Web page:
Urban Wildlife Series: Pied kingfisher (Ceryle rudis)

Pied kingfishers (Ceryle rudis) are a minimalist’s wet dream. They pack up so much suave and swag for a bird with a two-tone (which is what pied means, bi-colored and not getting a pie thrown in your face) color palette, it’s just ridiculous. They are that beautiful. Out of the seven species of kingfisher found in Sri Lanka, they are the third most common (more or less) which is the same for their worldwide distribution where they are found from sub-Saharan Africa and southern Asia from Turkey to India to China. Apart from their large distribution, they tend to prefer a more permanent home. They do migrate short distances depending on seasons but do not undertake continent-spanning migrations like most birds.

They have no need to hunt on land as their prey is entirely or mostly aquatic (small fish, crustaceans, aquatic insects, small frogs, etc). So, like hummingbirds, they have become adept at hovering above a stationary point and when you look at videos of them hovering, you can clearly see that only their wings move and the head is motionless and the body is positioned at a roughly 45-degree angle to the water surface. The wings move in a figure-eight position (like the infinity symbol) so they can create the lift they need to be airborne and their wings move at a rate of 10 movements per second! 

Pied Fisher exiting the water with a fish. Photograph by Anjallee Prabhakaran.

This high energy output makes them voracious eaters and they need to eat approximately 50% of their body weight, every day, to survive. They can cover large bodies of water without the constant need for a perch close by because of their amazing hovering skills (this is called “aerial perching”). They hover over the waterline, sometimes fifty feet up and once they lock down their prey (they have this amazing ability to compensate for the effects of refraction caused by water and pinpoint their prey exactly), they dive beak first (like a guided missile) and snatch their prey and gulp it down mid-flight or would take it to the perch to stun it before gulping head first (The reason why birds swallow a fish head first is because that way, the fish scales won’t irritate their insides while it travels down to the stomach).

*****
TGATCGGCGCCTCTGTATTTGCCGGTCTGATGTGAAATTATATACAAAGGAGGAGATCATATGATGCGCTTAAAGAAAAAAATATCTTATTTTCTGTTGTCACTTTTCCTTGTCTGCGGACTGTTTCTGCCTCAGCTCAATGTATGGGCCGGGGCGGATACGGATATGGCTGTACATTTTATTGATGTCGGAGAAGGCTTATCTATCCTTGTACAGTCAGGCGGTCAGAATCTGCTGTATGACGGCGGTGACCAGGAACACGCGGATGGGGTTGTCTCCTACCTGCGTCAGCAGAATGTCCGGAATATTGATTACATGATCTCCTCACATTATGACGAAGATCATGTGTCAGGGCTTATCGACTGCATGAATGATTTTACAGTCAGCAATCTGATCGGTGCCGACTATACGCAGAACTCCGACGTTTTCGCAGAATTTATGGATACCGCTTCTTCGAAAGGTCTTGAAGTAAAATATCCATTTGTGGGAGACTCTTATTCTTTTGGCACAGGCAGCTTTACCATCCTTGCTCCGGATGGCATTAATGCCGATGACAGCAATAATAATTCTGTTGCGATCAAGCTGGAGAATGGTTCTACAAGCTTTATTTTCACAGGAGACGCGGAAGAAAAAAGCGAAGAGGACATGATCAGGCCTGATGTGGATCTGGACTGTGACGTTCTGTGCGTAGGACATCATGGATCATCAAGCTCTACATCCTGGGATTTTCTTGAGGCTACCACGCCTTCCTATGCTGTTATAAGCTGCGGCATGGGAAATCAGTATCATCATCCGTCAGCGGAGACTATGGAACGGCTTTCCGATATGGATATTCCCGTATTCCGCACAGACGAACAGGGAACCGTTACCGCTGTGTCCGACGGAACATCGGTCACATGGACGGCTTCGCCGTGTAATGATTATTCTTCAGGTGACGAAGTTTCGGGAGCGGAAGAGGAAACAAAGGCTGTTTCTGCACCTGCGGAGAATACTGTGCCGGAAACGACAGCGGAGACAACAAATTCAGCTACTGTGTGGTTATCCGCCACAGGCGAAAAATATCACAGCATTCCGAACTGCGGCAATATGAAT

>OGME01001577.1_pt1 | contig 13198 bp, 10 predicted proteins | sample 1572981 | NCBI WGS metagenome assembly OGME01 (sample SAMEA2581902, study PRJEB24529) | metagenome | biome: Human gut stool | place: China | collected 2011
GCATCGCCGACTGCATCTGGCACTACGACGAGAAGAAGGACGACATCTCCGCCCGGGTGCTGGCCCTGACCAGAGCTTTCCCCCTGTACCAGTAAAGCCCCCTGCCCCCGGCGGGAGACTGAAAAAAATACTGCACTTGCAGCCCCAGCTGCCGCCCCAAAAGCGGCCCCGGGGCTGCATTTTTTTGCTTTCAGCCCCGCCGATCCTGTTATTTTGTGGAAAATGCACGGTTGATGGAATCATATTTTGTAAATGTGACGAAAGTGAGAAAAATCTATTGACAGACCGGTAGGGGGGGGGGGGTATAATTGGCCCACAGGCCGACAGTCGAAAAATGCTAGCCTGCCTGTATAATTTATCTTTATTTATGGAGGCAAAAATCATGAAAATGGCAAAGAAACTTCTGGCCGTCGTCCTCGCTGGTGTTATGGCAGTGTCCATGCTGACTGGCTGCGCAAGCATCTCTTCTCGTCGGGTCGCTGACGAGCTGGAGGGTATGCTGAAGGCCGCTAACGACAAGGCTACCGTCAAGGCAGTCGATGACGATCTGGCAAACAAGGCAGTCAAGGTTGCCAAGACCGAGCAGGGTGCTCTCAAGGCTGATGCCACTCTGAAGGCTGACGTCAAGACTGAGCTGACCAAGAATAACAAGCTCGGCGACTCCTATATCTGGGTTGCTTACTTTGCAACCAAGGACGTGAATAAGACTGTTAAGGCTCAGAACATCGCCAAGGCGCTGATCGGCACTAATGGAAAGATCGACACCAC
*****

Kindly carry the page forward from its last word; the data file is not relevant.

When they would finally perch on a nearby branch, they would bob their heads up and down and start gossiping with the neighbors about the day (gets as loud as the manning market on a Saturday noon). They are very gregarious (loves company) and would hang out in small groups. Also, it is not unlikely to see large roosts at night. Males and females look alike but easy to tell them apart because of the bands on their chests. Males have a thick band on top and a thin one below and females only have one thick band which is sometimes broken down in the middle.

Photographs by Sayuru Imesh.

Like their common kingfisher (Alcedo atthis) cousins, pied kingfishers make their nests on earthy banks closer to a water source. Both sexes put their backs (and beaks) into making the tunnel and it usually measures about 1m in length. Then the female lays about four to 5 eggs and the male helps with the incubation and the feeding of the female throughout the whole process. Because of their sociable nature, other members of the group would willingly help parents to look after their chicks (which is called cooperative breeding). Up to four “nannies” would volunteer their services and usually, the nannies in question are adults who failed to raise their own chicks or the parent’s adult kids from a previous litter. Guess it is family first for these critters (Somewhere, Dom Toretto sheds a tear).

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